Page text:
If the installation fails with an ERROR_FILE_NOT_FOUND error, inspect the Windows registry to see if the RunOnce key exists in HKEY_LOCAL_MACHINE\SOFTWARE\Microsoft\Windows\CurrentVersion. This registry key is required by Windows Plug-and-Play in order to properly install drivers using INF files. If the RunOnce key is missing, create it; then try installing the INF file again.
  • Install wdapi1260.dll:
    If your hardware-control application/DLL uses wdapi1260.dll (as is the case for the sample and generated DriverWizard WinDriver projects), copy this DLL to the target's %windir%\system32 directory.
    If you are distributing a 32-bit application/DLL to a target 64-bit platform [A.2], rename wdapi1260_32.dll in your distribution package to wdapi1260.dll, and copy the renamed file to the target's %windir%\sysWOW64 directory.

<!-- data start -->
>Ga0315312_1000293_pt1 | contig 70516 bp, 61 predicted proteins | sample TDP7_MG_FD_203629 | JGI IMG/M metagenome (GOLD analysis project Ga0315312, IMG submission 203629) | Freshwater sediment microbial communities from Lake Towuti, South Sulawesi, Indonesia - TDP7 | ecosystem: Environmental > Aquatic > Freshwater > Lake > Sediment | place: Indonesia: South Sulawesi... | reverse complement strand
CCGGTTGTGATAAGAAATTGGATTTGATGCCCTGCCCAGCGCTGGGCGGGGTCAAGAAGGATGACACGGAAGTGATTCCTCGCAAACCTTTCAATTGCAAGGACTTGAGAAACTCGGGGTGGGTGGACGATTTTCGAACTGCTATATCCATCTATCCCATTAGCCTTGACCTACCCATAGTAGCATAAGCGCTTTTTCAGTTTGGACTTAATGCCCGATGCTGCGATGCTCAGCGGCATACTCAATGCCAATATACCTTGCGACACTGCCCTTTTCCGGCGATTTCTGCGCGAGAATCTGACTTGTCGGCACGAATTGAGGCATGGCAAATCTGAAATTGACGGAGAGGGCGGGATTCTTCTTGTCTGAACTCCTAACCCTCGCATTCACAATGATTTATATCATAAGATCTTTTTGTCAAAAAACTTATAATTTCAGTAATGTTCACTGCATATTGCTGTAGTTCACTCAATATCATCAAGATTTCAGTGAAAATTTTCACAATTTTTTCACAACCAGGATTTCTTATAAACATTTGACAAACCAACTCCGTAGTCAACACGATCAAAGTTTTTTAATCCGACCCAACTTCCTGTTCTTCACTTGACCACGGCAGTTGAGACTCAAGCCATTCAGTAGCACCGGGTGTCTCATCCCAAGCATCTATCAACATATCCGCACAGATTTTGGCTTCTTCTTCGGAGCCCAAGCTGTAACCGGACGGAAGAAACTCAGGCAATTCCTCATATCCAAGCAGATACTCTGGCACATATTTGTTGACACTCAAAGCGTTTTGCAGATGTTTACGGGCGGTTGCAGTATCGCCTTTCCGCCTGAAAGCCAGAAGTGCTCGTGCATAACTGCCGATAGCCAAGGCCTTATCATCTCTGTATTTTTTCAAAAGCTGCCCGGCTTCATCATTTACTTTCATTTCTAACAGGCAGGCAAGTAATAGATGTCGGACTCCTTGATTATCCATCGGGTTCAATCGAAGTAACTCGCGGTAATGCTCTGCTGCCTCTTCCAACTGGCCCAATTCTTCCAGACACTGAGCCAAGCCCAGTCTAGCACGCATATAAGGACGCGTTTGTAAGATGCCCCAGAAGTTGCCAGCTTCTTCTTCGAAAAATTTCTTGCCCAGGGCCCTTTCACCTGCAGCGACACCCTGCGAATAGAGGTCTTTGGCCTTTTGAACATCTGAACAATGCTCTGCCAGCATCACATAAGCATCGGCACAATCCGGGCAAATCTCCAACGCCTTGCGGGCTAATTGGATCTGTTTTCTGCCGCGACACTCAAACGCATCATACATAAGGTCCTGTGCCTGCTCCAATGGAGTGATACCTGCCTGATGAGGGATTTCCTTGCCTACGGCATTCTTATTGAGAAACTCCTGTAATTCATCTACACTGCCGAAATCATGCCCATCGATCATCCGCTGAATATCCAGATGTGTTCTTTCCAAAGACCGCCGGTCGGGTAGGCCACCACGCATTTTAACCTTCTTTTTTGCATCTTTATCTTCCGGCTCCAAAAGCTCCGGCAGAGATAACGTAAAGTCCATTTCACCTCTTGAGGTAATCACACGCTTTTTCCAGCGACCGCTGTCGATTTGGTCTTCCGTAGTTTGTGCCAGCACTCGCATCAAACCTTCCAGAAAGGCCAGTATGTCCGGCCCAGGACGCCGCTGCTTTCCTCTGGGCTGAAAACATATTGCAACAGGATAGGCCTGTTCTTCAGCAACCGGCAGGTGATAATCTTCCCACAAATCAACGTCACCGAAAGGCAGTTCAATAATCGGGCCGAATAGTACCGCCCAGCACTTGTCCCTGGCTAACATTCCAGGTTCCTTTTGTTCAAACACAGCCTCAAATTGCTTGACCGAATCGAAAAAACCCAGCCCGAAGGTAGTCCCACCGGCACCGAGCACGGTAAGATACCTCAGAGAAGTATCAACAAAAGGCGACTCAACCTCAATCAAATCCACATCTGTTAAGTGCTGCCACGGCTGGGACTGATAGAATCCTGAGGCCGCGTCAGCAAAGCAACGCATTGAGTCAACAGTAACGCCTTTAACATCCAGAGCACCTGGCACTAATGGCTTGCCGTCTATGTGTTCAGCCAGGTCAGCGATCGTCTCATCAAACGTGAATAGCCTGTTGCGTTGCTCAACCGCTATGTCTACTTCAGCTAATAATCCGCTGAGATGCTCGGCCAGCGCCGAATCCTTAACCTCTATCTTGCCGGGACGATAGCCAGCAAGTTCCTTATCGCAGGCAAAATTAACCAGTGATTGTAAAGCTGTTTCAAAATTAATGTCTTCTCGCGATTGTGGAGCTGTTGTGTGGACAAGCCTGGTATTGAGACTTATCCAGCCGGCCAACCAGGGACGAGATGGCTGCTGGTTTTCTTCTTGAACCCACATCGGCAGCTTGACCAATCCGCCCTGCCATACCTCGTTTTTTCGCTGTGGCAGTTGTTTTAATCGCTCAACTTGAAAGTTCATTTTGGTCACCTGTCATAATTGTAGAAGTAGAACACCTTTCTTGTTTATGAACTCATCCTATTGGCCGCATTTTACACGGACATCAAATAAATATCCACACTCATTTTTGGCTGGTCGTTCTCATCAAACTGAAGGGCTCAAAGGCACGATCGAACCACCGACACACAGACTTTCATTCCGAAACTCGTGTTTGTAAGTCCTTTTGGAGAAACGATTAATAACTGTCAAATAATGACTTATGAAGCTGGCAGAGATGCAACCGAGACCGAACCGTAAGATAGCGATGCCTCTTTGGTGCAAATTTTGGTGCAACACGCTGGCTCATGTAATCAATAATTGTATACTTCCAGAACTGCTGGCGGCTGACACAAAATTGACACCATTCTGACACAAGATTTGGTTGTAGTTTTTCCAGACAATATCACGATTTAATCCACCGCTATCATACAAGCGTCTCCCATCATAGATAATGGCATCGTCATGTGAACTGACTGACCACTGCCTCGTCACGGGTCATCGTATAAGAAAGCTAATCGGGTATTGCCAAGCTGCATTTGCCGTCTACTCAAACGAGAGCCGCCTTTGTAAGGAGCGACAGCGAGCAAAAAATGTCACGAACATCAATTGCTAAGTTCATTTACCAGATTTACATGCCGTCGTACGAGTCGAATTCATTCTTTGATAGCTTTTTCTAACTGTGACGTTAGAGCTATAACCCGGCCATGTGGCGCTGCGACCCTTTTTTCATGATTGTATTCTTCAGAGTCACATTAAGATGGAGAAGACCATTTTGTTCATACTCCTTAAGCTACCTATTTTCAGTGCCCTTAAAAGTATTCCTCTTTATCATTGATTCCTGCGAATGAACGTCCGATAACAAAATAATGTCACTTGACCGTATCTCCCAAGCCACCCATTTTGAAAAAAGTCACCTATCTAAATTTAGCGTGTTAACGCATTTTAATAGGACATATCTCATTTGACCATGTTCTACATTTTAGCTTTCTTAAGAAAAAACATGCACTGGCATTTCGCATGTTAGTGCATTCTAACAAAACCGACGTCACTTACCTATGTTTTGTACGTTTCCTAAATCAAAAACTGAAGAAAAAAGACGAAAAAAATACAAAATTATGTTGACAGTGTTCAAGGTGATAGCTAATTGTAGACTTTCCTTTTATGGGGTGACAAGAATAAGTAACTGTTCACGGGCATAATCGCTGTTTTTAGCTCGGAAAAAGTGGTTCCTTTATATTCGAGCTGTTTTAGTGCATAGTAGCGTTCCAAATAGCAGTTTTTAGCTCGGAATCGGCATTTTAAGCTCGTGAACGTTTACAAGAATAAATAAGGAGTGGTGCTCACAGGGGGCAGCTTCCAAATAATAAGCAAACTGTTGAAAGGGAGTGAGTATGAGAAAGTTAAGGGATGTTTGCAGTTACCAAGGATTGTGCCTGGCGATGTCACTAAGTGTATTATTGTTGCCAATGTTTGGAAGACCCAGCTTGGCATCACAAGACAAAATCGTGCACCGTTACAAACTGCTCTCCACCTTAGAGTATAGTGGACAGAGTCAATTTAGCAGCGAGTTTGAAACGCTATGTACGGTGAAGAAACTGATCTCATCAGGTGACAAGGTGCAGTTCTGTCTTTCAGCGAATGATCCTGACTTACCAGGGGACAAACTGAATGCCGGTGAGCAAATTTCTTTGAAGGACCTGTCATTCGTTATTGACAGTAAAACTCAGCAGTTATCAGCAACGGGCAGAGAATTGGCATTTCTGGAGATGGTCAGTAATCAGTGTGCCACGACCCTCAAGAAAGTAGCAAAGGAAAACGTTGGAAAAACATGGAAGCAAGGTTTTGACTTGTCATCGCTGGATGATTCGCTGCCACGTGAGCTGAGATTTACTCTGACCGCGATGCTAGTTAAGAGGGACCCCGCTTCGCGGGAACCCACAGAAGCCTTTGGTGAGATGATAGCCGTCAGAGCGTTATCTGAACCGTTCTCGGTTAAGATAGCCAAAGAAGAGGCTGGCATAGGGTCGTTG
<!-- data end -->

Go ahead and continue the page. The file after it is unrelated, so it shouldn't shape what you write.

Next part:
If you attempt to write a 32-bit installation program that installs a 64-bit program, and therefore copies the 64-bit wdapi1260.dll DLL to the %windir%\system32 directory, you may find that the file is actually copied to the 32-bit %windir%\sysWOW64 directory. The reason for this is that Windows x64 platforms translate references to 64-bit directories from 32-bit commands into references to 32-bit directories. You can avoid the problem by using 64-bit commands to perform the necessary installation steps from your 32-bit installation program. The system64.exe program, provided in the WinDriver\redist directory of the Windows x64 WinDriver distributions, enables you to do this.
  • Install your hardware-control application/DLL: Copy your hardware-control application/DLL to the target and run it!